I’ve recently done a fair amount of research into the application of lean manufacturing techniques to software development. Its mentioned in a lot of places that the Toyota Production System is based on JIT and Jidoka. (Personally I think Kaizen should fit in here as well, as a governing philosophy.)
Essentially, jidoka means:
- automatically stopping the line when a defect is detected
- fixing the defect
- instituting counter-measures to prevent further defects (implies root-cause analysis)
By instituting these counter-measures in the system immediately, you’re building quality into the system.
In my opinion, jidoka resonates with the ‘Boy-Scout Principle’ (leave it better than when you found it) and the Pragmatic Programmers’ ‘Don’t Live with Broken Windows’.
From my interpretation, jidoka means that when you find a defect in your software development process, you stop it there and then, and fix it. Broadly this would include bugs, ‘bad’ or flawed code, broken builds etc. (Please challenge me on these in the comments, I’m not 100% sure if all of these fit in.)
If I extrapolate a bit, this implies that if I’m doing a code review of one of my report’s work and I find some badly written or designed code, I should immediately pull all the developers in my team off of what they’re doing, fix the bad code, and have a session on why the code is bad and how it should be written in future (the counter-measure).
This is where my difficulty begins. It is now relatively well documented that multitasking causes delays in inefficiencies in the process. I know from personal experience that the context switch involved in changing tasks, at any granularity, is expensive and disruptive.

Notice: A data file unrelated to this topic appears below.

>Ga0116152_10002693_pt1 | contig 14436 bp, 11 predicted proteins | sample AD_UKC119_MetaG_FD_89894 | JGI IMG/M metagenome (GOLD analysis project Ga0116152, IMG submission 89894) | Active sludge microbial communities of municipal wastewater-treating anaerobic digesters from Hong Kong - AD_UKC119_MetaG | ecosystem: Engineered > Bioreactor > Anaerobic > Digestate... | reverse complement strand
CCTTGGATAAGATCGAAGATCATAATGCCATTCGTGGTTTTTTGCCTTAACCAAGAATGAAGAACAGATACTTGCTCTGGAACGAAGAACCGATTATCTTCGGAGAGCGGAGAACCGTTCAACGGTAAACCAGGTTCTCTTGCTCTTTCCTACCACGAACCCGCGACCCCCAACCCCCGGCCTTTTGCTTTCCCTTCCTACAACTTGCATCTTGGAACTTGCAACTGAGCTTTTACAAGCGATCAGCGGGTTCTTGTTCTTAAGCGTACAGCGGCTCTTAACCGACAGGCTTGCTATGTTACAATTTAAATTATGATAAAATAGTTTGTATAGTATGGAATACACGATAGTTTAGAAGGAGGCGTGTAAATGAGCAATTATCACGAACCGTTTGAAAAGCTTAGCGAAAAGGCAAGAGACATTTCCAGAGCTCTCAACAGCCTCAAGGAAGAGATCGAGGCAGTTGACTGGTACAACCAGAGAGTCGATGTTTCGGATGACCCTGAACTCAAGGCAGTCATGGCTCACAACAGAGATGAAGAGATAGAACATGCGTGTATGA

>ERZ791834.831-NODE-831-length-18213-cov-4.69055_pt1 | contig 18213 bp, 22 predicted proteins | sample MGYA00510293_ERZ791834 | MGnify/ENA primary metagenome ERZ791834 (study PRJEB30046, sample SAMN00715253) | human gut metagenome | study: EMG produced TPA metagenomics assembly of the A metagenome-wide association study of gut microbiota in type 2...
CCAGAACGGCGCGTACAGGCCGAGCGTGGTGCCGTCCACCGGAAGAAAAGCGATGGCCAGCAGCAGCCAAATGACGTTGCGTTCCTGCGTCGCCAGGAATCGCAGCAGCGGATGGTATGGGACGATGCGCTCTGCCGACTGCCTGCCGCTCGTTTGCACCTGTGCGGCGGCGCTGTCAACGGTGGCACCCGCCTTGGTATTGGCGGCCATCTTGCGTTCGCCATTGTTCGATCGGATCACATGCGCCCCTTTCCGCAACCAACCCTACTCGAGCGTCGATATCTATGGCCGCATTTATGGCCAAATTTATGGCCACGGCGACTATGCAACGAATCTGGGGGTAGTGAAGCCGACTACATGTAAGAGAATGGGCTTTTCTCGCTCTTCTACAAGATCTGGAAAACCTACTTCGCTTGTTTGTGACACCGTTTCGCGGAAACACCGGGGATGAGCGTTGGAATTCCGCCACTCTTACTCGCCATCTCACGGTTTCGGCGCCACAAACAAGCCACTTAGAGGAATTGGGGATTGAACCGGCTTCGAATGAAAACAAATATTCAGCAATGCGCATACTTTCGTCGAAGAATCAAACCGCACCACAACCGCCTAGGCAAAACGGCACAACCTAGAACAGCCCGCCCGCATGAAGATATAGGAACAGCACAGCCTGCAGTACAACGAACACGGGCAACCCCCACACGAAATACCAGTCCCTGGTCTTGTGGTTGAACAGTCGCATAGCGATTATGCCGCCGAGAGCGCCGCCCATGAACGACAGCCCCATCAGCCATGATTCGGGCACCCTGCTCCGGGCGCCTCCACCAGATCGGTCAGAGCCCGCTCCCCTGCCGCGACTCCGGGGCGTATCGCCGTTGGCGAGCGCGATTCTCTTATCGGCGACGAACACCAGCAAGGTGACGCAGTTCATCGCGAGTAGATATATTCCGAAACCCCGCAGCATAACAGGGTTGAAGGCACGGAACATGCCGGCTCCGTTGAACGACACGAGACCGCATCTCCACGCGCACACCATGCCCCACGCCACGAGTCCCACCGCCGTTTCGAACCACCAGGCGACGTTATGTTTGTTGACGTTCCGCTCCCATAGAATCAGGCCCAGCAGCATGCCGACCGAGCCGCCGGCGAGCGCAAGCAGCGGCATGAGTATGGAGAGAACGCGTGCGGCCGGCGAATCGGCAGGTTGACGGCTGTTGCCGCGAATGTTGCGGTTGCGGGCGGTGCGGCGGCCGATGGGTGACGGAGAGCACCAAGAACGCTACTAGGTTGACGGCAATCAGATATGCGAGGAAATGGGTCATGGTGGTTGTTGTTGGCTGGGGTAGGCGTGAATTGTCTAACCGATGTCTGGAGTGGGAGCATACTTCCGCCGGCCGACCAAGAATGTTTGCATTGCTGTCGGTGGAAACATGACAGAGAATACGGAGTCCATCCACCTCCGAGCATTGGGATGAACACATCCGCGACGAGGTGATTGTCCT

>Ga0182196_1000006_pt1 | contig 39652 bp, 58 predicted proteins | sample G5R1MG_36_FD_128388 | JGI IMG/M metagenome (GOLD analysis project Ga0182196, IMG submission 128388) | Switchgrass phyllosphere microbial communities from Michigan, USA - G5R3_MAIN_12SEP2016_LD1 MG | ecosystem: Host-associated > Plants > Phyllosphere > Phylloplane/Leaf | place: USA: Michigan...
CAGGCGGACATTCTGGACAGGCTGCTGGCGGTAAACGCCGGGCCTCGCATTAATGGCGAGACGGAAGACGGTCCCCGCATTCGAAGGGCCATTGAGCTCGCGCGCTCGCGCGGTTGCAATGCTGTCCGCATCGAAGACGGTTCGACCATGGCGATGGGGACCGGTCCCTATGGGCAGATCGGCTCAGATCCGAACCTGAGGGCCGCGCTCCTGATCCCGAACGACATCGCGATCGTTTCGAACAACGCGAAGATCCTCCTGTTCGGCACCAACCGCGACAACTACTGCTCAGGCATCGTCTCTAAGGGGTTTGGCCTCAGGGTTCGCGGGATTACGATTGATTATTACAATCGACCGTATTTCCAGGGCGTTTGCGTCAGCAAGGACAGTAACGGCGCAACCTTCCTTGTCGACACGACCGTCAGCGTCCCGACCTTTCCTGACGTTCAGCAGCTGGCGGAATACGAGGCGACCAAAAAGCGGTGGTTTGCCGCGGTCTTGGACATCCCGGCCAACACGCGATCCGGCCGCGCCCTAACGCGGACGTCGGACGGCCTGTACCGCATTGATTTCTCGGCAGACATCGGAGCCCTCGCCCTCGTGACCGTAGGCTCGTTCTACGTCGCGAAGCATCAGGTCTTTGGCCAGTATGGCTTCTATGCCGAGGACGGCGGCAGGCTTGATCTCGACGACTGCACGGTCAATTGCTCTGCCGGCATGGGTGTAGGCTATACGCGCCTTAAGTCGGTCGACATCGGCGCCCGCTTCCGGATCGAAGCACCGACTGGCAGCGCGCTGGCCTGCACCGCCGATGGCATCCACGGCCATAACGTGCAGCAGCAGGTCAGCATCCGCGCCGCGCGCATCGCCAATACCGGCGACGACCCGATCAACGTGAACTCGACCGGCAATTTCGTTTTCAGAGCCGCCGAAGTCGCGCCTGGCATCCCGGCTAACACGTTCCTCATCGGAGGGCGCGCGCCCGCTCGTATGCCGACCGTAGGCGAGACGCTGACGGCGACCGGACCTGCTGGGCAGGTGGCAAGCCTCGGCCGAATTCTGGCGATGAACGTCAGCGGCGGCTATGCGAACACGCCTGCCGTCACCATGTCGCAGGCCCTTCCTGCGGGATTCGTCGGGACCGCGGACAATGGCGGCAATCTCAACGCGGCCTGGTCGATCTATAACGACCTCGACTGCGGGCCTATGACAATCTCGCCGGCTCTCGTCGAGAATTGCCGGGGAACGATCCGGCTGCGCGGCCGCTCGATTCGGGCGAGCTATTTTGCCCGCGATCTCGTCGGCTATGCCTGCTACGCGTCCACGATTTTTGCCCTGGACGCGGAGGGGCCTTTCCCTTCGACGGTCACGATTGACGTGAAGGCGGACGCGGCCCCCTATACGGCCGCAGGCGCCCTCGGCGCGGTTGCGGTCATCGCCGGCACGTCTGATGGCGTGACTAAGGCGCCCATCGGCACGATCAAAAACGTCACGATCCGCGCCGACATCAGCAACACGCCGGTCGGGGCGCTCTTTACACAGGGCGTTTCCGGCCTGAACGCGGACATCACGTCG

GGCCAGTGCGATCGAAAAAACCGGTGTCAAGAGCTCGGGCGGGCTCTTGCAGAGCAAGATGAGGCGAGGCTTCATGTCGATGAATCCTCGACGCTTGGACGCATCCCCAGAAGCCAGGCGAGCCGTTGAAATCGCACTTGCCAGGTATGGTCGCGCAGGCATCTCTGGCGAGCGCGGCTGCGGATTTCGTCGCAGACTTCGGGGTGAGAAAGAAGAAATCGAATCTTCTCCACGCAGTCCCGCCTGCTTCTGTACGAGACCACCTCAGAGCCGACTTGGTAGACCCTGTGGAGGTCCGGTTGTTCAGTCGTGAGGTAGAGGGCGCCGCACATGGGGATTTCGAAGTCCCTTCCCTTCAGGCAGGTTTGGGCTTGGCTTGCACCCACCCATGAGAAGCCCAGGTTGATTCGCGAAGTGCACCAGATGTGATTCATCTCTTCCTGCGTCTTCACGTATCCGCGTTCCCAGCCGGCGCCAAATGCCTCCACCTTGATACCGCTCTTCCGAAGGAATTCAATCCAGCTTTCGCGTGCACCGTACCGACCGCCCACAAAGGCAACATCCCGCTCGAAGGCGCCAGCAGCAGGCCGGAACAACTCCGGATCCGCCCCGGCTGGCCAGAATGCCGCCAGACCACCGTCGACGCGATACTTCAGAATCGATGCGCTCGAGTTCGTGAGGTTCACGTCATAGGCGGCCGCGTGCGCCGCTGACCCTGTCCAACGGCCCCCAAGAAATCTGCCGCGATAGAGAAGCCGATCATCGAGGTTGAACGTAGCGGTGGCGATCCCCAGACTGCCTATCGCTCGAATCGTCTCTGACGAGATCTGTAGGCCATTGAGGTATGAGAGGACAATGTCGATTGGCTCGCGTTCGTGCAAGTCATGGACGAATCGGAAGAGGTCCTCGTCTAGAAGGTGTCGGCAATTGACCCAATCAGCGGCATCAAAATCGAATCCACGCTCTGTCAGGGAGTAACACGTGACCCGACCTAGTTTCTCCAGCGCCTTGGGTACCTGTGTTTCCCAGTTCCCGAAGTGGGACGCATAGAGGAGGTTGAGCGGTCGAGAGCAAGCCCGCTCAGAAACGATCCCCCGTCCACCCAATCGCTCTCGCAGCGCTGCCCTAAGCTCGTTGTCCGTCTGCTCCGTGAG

Then, given that interrupting all the members in my team will cause a major context switch, how do I satisfy the demands of jidoka?
If a bug is reported by the QA team or by an end-user, does the developer (or pair) who originally worked on that feature/code stop what he’s doing right now and fix the bug?
Maybe jidoka is less applicable to software development as it is to manufacturing: how much context is involved in the case of a worker attending an assembly line? (I don’t know, I haven’t worked as one before.)
I am led to another (off-topic) question: in the case of a bug report, which causes less of a context switch:
- the developer moving to work on the bug right away, while the context of his original work on the code is still fresh at the expense of the context of the current task
- the developer moving to work on the bug only once his current task is complete, thereby retaining the context of the current task, but losing context of the buggy code
How does one achieve a good balance between satisfying jidoka and disrupting the team as little as possible?
When should the knowledge created by the bug fix be disseminated across the team?
Should teams have a scheduled weekly or fortnightly code review/knowledge dissemination session?